"There’s no way to figure out which ballot went for which candidate." So how can I determine if my vote was counted the way I voted? <i><b>I think it’s probably accurate to say that you can’t determine if your vote was counted the way you voted, but the system can ensure (with 99.9999 percent certainty) that everyone’s vote was correctly counted. The technical explanation in the article was already getting too detailed — which is why we split it off on its own page — but I’m happy to elaborate further here. As we say above, there are 20 sets of tables, and for each set, table two is partially exposed after the election. Let’s call those 20 table twos either backward-facing (if the correlations with table one are exposed) or forward-facing (if the correlations with table three are exposed). The exposure of one half or the other is done in truly random fashion, on the basis of the stock market’s close that day. But on average, about 10 of the tables will be forward-facing, and 10 will be backward-facing. For each set of tables, any vote on any ballot (recorded in table one) has exactly one slot in table three. If a ballot stuffer wants to add a vote, he has to put it in a slot in table three. But then the corresponding entry in table two must be flagged. If the ballot stuffer tries to avoid detection by leaving the corresponding entry in table two unflagged, then there will be discrepancies in all the forward-facing tables. If the ballot stuffer flags the entry in table two but doesn’t reveal the corresponding code in table one, then there will be discrepancies in all the backward-facing tables. If the ballot stuffer flags the entry in table two and does reveal the corresponding code in table one, then there are two possibilities. One is that two codes have been exposed for a single ballot, which would be evidence that something has gone awry. The other possibility is that the ballot stuffer has actually changed the vote on a particular ballot — deleted the proper entry in table three and added a spurious one. But then the wrong code would show up in table one, which a voter who checked her code online would notice. So it’s not so much that the proper code in table one shows that your vote was counted correctly; it’s that an improper code in table one shows that something is amiss. There could still be something amiss even if your code is correct in table one; but then there would be a discrepancy in the forward-facing tables, and the fraud would be exposed. —Larry Hardesty</i></b>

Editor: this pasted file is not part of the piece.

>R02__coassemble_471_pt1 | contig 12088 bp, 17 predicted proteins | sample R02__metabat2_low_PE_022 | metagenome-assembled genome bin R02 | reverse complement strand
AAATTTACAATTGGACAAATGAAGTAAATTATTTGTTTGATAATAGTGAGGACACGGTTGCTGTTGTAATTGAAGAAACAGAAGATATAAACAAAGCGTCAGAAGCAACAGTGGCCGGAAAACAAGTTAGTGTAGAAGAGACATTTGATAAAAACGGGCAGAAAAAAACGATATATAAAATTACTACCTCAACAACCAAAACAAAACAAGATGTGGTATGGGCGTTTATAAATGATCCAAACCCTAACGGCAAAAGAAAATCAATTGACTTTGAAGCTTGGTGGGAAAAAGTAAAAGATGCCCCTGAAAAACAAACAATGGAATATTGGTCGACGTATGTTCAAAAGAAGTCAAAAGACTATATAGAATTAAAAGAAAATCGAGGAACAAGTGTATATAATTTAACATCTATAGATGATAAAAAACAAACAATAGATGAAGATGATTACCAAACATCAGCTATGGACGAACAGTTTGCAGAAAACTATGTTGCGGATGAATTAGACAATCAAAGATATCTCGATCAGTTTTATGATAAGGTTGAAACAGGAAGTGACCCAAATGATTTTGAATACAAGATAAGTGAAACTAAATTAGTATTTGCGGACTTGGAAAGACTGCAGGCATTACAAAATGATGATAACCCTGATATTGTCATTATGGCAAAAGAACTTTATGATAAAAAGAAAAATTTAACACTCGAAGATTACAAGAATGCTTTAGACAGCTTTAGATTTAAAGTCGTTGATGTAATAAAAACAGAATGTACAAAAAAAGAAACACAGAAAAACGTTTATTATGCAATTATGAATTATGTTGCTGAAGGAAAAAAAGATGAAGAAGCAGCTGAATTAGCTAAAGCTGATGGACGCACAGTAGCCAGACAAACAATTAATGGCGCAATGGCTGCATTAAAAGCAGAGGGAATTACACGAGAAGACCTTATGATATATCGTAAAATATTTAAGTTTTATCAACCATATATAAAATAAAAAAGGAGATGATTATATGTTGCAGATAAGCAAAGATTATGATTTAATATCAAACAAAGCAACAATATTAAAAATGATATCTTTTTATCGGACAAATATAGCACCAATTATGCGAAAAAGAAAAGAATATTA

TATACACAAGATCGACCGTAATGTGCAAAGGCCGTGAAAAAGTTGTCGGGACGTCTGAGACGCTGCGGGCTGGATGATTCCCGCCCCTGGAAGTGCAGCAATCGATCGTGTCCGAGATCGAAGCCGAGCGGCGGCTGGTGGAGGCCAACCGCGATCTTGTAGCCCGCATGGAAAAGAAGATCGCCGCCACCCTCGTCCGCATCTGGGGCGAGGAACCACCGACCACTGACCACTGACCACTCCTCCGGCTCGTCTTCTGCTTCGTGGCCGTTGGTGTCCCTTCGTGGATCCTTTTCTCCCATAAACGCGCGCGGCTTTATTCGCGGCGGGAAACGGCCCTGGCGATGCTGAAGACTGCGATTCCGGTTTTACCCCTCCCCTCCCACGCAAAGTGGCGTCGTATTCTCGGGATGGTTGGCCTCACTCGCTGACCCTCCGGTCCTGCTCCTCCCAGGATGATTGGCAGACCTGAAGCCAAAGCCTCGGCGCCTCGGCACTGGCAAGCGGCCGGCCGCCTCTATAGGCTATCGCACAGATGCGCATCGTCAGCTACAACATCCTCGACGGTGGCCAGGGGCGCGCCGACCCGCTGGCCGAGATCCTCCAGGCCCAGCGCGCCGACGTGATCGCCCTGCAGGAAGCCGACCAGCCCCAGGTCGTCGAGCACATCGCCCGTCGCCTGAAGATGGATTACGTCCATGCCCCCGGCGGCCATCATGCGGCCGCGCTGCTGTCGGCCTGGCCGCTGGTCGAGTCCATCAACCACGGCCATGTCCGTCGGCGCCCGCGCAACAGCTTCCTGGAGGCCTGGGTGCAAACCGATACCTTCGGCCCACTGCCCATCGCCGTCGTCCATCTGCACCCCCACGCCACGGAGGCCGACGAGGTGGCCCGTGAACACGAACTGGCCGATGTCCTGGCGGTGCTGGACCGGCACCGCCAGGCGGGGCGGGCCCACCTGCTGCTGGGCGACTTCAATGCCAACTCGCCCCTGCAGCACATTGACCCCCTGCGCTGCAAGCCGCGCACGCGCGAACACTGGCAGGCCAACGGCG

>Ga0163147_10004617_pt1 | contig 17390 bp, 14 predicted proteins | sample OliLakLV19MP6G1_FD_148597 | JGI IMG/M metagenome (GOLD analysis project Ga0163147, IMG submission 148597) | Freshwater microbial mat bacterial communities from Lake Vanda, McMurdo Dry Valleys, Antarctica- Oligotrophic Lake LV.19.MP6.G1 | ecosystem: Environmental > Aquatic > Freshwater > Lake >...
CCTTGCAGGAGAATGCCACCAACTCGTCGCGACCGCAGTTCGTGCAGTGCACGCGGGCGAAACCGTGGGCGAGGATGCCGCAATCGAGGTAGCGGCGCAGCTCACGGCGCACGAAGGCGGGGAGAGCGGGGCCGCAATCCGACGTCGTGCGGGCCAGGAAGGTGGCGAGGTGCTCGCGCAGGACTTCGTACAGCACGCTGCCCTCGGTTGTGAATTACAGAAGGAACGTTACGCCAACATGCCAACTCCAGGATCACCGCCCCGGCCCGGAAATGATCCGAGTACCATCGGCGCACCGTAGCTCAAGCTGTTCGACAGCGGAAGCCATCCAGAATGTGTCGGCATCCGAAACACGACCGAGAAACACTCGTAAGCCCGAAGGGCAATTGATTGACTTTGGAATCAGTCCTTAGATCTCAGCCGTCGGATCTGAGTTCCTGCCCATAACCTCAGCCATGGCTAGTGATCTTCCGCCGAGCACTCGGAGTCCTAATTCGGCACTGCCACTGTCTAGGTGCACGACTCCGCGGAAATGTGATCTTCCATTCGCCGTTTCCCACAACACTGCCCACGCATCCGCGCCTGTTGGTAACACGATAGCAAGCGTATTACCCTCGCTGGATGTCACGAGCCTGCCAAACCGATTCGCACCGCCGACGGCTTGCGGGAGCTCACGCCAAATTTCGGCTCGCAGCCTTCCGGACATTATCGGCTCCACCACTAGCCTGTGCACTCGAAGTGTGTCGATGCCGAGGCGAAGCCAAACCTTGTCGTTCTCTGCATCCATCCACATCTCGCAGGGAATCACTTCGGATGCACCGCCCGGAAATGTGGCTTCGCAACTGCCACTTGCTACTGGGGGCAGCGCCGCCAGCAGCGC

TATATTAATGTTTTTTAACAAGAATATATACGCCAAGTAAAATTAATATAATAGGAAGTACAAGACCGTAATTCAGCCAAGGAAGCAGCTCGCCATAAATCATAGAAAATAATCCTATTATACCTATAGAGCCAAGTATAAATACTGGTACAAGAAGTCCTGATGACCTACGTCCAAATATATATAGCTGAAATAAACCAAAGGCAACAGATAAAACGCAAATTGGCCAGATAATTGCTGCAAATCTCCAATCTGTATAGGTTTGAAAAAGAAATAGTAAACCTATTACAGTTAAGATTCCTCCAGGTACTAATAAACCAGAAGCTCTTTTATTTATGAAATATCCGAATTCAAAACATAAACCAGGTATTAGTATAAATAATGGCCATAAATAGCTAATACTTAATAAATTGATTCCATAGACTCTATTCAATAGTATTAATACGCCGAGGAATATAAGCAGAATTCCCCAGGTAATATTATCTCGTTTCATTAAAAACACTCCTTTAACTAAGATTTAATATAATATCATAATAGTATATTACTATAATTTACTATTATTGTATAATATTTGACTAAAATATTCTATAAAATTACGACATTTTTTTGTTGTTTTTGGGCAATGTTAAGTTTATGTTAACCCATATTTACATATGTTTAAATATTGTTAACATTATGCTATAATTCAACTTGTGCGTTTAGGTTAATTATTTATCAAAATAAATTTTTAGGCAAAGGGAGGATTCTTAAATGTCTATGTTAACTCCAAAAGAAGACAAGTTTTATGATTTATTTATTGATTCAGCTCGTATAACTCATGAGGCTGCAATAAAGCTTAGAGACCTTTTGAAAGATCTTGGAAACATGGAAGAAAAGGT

How does the system handle errors such as wrong ballot serial number or wrong code? What if very few voters verify & one has made an error copying?
What implications (if any) would the success of this type of cryptographic voting have for voting online in future? <i><b>Good question! If the article hadn't already gotten so long that we had to split it in two, I would have addressed it. Basically, Ron Rivest said that online voting could be made cryptographically secure, but that the system would probably end up being more complicated and costly than keeping track of paper ballots. And, he said, the biggest problem with online voting isn't cryptographic security: it's the risk of coercion or vote-buying if someone can look over your shoulder as you vote online. —Larry Hardesty</i></b>
I am not sure how much this will do to improve voter confidence as I find the description quite difficult to follow and I am fairly knowledgeable about this stuff. I don't think the average voter would do a whole lot better. From the description it sounds like if a crooked election official were to release the entirety of table two, then secrecy of the entire election would be compromised. Worse, if a voter were ever worried that this MIGHT happen he could be easily intimidated. Putting an serial number on each ballot seems like a step in the wrong direction since an intimidator could demand to know the ballot number of a voter and then check the physical ballot. The same could be done with the candidate code. The voter would need to have confidence that no crooked person could gain access to the physical paper ballots. Any doubt would lead to the possibility of intimidation. One of the easiest forms of fraud is for a crooked election official to cull the ballots that left an entry blank and fill in his favorite candidate. This scheme gives no protection to that. Is it possible that an attacker of this system could read the "invisible ink" for the candidate he did not vote for and falsly contest an otherwise valid election? What does a voter do if the serial number he wrote down does not match the reported result? If it doesn't match the other candidate's number either he would likely assume he copied the number incorrectly, but there is lingering doubt as there is no way to rule out that the ballots or tables were tampered with pre-election so as not to match and allow undetected fraud.